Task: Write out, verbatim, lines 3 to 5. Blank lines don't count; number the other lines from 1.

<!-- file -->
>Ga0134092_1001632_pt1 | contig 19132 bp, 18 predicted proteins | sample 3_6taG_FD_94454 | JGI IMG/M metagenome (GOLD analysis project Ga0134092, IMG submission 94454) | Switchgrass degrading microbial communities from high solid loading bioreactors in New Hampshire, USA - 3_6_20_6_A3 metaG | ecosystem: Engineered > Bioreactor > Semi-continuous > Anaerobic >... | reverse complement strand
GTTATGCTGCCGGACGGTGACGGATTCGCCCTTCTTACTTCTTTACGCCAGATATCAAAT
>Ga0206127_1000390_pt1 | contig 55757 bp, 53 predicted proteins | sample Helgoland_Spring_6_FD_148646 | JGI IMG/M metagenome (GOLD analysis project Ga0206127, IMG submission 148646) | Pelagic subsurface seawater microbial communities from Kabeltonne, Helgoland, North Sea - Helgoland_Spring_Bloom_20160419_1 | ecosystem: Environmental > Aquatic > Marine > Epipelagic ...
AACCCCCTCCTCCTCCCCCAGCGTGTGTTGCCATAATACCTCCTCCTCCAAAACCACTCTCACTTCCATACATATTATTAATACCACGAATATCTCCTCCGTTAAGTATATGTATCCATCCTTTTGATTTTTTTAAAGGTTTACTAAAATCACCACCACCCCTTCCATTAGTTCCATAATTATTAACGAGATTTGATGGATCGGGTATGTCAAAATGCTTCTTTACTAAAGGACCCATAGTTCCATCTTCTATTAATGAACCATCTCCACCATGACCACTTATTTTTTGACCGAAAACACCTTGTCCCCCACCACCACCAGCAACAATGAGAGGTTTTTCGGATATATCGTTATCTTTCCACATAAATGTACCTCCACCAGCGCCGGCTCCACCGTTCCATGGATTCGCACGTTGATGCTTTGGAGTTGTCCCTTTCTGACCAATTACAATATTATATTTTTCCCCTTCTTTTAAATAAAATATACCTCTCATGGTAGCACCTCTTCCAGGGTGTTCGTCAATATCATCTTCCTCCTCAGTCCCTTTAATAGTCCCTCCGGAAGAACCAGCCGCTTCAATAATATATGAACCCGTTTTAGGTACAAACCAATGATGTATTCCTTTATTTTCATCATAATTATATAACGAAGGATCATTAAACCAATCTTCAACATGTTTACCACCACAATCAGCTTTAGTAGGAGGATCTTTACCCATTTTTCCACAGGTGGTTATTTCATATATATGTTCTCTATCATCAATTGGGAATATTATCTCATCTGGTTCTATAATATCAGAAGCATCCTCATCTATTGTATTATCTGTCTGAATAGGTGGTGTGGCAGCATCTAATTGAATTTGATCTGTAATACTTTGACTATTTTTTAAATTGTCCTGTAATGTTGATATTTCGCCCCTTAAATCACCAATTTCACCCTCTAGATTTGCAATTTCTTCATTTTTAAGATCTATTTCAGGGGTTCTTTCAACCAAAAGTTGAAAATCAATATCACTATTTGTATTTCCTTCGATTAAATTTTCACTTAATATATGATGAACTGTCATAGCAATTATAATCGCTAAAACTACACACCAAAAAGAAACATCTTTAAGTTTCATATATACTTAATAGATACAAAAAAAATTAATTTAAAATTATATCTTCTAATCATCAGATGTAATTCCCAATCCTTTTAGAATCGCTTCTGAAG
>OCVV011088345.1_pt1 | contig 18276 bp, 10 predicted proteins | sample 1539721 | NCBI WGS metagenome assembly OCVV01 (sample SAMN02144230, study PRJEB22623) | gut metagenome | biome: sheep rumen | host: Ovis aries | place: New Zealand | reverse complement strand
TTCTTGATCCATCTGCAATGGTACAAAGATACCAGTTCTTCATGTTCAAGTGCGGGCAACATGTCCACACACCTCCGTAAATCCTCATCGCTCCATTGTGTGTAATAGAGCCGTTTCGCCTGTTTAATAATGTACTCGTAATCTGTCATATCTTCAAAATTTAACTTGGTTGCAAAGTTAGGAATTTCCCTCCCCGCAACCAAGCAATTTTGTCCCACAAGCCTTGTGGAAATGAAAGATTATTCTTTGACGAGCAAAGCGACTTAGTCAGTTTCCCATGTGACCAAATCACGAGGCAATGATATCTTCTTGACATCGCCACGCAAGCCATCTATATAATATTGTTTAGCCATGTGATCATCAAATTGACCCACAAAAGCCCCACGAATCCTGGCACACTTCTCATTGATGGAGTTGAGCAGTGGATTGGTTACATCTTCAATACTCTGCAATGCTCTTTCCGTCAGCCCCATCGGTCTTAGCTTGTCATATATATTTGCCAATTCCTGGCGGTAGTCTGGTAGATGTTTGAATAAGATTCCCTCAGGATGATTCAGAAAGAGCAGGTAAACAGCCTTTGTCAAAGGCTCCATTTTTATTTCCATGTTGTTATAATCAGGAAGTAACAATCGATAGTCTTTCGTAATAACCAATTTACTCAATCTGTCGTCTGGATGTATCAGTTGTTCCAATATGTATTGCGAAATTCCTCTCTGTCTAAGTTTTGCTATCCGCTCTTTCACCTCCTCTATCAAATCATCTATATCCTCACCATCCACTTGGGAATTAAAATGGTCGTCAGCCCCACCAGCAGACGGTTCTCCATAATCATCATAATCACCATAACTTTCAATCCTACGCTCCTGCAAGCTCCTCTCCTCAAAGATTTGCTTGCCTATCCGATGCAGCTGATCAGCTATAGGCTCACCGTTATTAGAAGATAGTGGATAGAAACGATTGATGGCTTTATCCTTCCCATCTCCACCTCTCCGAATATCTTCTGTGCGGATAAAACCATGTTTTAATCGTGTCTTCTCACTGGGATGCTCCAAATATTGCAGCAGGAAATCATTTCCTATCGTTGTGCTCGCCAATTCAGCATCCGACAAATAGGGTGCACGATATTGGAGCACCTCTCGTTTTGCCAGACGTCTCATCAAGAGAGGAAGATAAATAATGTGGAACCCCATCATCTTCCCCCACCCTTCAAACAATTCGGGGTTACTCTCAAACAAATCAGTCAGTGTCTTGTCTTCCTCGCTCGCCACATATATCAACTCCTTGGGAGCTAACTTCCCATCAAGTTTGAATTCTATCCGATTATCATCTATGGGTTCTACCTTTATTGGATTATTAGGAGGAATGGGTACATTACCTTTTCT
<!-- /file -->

>Ga0206127_1000390_pt1 | contig 55757 bp, 53 predicted proteins | sample Helgoland_Spring_6_FD_148646 | JGI IMG/M metagenome (GOLD analysis project Ga0206127, IMG submission 148646) | Pelagic subsurface seawater microbial communities from Kabeltonne, Helgoland, North Sea - Helgoland_Spring_Bloom_20160419_1 | ecosystem: Environmental > Aquatic > Marine > Epipelagic ...
AACCCCCTCCTCCTCCCCCAGCGTGTGTTGCCATAATACCTCCTCCTCCAAAACCACTCTCACTTCCATACATATTATTAATACCACGAATATCTCCTCCGTTAAGTATATGTATCCATCCTTTTGATTTTTTTAAAGGTTTACTAAAATCACCACCACCCCTTCCATTAGTTCCATAATTATTAACGAGATTTGATGGATCGGGTATGTCAAAATGCTTCTTTACTAAAGGACCCATAGTTCCATCTTCTATTAATGAACCATCTCCACCATGACCACTTATTTTTTGACCGAAAACACCTTGTCCCCCACCACCACCAGCAACAATGAGAGGTTTTTCGGATATATCGTTATCTTTCCACATAAATGTACCTCCACCAGCGCCGGCTCCACCGTTCCATGGATTCGCACGTTGATGCTTTGGAGTTGTCCCTTTCTGACCAATTACAATATTATATTTTTCCCCTTCTTTTAAATAAAATATACCTCTCATGGTAGCACCTCTTCCAGGGTGTTCGTCAATATCATCTTCCTCCTCAGTCCCTTTAATAGTCCCTCCGGAAGAACCAGCCGCTTCAATAATATATGAACCCGTTTTAGGTACAAACCAATGATGTATTCCTTTATTTTCATCATAATTATATAACGAAGGATCATTAAACCAATCTTCAACATGTTTACCACCACAATCAGCTTTAGTAGGAGGATCTTTACCCATTTTTCCACAGGTGGTTATTTCATATATATGTTCTCTATCATCAATTGGGAATATTATCTCATCTGGTTCTATAATATCAGAAGCATCCTCATCTATTGTATTATCTGTCTGAATAGGTGGTGTGGCAGCATCTAATTGAATTTGATCTGTAATACTTTGACTATTTTTTAAATTGTCCTGTAATGTTGATATTTCGCCCCTTAAATCACCAATTTCACCCTCTAGATTTGCAATTTCTTCATTTTTAAGATCTATTTCAGGGGTTCTTTCAACCAAAAGTTGAAAATCAATATCACTATTTGTATTTCCTTCGATTAAATTTTCACTTAATATATGATGAACTGTCATAGCAATTATAATCGCTAAAACTACACACCAAAAAGAAACATCTTTAAGTTTCATATATACTTAATAGATACAAAAAAAATTAATTTAAAATTATATCTTCTAATCATCAGATGTAATTCCCAATCCTTTTAGAATCGCTTCTGAAG
>OCVV011088345.1_pt1 | contig 18276 bp, 10 predicted proteins | sample 1539721 | NCBI WGS metagenome assembly OCVV01 (sample SAMN02144230, study PRJEB22623) | gut metagenome | biome: sheep rumen | host: Ovis aries | place: New Zealand | reverse complement strand